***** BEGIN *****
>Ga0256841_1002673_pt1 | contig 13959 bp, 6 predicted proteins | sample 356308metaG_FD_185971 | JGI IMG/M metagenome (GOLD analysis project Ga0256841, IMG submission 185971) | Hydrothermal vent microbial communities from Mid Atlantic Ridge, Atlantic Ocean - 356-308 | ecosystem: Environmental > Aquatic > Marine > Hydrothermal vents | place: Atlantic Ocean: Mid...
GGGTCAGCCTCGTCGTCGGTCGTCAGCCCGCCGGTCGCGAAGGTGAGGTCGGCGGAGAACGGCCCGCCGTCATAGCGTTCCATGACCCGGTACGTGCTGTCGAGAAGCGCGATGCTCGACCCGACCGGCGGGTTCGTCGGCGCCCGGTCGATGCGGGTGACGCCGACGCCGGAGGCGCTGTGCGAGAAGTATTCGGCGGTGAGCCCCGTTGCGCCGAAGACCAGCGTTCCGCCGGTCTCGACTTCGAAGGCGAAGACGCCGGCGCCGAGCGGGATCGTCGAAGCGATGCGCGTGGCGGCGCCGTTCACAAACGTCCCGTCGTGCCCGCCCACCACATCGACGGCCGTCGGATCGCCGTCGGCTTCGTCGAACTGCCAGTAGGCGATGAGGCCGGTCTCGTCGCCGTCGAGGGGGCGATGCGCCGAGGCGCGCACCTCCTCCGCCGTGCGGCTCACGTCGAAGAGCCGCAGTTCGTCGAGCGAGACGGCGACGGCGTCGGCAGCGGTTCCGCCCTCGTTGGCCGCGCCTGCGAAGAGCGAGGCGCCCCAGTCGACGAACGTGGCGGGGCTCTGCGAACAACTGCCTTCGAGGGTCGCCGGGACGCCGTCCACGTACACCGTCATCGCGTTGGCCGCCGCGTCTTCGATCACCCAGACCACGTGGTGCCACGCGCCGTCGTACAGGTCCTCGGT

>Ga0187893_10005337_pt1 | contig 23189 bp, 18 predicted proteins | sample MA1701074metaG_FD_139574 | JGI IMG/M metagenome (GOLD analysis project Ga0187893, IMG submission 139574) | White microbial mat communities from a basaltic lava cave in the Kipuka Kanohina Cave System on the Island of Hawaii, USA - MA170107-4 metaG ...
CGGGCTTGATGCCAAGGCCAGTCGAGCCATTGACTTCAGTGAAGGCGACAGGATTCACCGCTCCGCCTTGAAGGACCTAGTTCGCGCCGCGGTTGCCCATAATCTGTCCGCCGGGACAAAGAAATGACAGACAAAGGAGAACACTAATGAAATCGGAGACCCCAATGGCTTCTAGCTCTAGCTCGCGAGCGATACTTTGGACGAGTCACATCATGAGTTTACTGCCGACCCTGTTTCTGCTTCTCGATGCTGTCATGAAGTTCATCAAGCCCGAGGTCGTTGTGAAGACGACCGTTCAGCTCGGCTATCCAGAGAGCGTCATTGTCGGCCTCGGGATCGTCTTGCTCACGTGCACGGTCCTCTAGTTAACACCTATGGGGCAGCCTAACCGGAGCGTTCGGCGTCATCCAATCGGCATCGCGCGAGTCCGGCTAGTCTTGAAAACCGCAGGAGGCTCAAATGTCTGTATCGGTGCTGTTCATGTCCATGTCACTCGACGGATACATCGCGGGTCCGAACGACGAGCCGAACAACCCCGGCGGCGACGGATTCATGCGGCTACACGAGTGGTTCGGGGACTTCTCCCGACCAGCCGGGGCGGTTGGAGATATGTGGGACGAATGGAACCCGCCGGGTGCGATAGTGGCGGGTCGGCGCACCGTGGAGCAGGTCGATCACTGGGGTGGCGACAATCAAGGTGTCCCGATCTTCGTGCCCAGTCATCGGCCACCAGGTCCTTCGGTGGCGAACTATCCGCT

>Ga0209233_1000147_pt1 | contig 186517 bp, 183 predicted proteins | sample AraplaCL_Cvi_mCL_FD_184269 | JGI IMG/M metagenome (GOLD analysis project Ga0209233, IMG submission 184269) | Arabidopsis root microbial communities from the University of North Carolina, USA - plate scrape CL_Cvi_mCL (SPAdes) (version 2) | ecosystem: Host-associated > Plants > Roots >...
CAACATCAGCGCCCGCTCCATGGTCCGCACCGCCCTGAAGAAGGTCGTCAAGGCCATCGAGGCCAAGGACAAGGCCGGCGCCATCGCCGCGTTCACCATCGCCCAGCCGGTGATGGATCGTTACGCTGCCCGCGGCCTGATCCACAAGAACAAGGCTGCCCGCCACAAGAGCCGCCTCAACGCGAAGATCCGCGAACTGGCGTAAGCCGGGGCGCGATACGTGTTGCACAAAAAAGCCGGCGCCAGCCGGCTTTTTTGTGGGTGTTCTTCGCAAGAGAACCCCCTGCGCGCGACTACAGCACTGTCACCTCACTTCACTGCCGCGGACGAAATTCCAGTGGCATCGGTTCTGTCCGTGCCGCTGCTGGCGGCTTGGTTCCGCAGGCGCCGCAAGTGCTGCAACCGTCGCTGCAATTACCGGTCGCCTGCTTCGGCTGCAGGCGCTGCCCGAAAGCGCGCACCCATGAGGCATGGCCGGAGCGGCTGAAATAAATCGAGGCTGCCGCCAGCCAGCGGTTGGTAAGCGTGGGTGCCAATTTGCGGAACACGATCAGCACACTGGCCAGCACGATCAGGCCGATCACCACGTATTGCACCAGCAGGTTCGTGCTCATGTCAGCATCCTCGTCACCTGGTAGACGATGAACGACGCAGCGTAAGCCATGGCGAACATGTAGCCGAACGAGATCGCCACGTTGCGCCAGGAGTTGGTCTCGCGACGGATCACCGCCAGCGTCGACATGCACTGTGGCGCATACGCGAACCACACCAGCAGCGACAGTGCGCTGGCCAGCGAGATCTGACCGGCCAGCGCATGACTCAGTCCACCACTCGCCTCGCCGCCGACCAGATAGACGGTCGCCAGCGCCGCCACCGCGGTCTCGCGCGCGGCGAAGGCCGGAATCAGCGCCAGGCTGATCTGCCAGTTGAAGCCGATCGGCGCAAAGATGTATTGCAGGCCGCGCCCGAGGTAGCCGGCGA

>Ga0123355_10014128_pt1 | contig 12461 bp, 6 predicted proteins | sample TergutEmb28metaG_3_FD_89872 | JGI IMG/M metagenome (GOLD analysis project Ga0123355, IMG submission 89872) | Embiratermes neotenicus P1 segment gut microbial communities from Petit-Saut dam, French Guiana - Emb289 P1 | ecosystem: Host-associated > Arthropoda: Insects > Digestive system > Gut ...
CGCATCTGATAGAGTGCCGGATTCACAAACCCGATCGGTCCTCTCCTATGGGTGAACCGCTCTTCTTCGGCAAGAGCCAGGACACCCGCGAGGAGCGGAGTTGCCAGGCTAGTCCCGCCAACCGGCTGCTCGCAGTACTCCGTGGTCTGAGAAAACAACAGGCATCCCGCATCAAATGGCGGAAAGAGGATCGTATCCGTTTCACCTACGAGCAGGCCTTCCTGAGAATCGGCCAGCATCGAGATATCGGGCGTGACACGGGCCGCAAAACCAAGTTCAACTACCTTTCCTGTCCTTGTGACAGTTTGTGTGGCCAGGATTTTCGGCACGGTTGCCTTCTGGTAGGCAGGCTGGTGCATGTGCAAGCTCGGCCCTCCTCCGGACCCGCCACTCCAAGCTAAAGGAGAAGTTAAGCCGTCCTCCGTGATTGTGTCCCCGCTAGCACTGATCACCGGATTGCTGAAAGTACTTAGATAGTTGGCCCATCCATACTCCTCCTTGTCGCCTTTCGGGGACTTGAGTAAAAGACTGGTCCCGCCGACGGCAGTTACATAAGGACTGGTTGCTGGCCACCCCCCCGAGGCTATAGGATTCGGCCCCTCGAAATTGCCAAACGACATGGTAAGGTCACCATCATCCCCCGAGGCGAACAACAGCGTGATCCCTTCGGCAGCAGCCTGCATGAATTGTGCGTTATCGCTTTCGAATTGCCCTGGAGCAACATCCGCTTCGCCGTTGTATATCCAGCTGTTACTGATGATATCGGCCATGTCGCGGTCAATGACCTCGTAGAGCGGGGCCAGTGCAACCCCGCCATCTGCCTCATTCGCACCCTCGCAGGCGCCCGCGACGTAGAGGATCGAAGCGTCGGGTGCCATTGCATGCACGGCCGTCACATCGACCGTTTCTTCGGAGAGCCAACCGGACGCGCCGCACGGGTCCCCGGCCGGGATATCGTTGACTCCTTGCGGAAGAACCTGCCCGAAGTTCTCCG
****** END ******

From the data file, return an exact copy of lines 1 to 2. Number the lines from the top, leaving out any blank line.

>Ga0256841_1002673_pt1 | contig 13959 bp, 6 predicted proteins | sample 356308metaG_FD_185971 | JGI IMG/M metagenome (GOLD analysis project Ga0256841, IMG submission 185971) | Hydrothermal vent microbial communities from Mid Atlantic Ridge, Atlantic Ocean - 356-308 | ecosystem: Environmental > Aquatic > Marine > Hydrothermal vents | place: Atlantic Ocean: Mid...
GGGTCAGCCTCGTCGTCGGTCGTCAGCCCGCCGGTCGCGAAGGTGAGGTCGGCGGAGAACGGCCCGCCGTCATAGCGTTCCATGACCCGGTACGTGCTGTCGAGAAGCGCGATGCTCGACCCGACCGGCGGGTTCGTCGGCGCCCGGTCGATGCGGGTGACGCCGACGCCGGAGGCGCTGTGCGAGAAGTATTCGGCGGTGAGCCCCGTTGCGCCGAAGACCAGCGTTCCGCCGGTCTCGACTTCGAAGGCGAAGACGCCGGCGCCGAGCGGGATCGTCGAAGCGATGCGCGTGGCGGCGCCGTTCACAAACGTCCCGTCGTGCCCGCCCACCACATCGACGGCCGTCGGATCGCCGTCGGCTTCGTCGAACTGCCAGTAGGCGATGAGGCCGGTCTCGTCGCCGTCGAGGGGGCGATGCGCCGAGGCGCGCACCTCCTCCGCCGTGCGGCTCACGTCGAAGAGCCGCAGTTCGTCGAGCGAGACGGCGACGGCGTCGGCAGCGGTTCCGCCCTCGTTGGCCGCGCCTGCGAAGAGCGAGGCGCCCCAGTCGACGAACGTGGCGGGGCTCTGCGAACAACTGCCTTCGAGGGTCGCCGGGACGCCGTCCACGTACACCGTCATCGCGTTGGCCGCCGCGTCTTCGATCACCCAGACCACGTGGTGCCACGCGCCGTCGTACAGGTCCTCGGT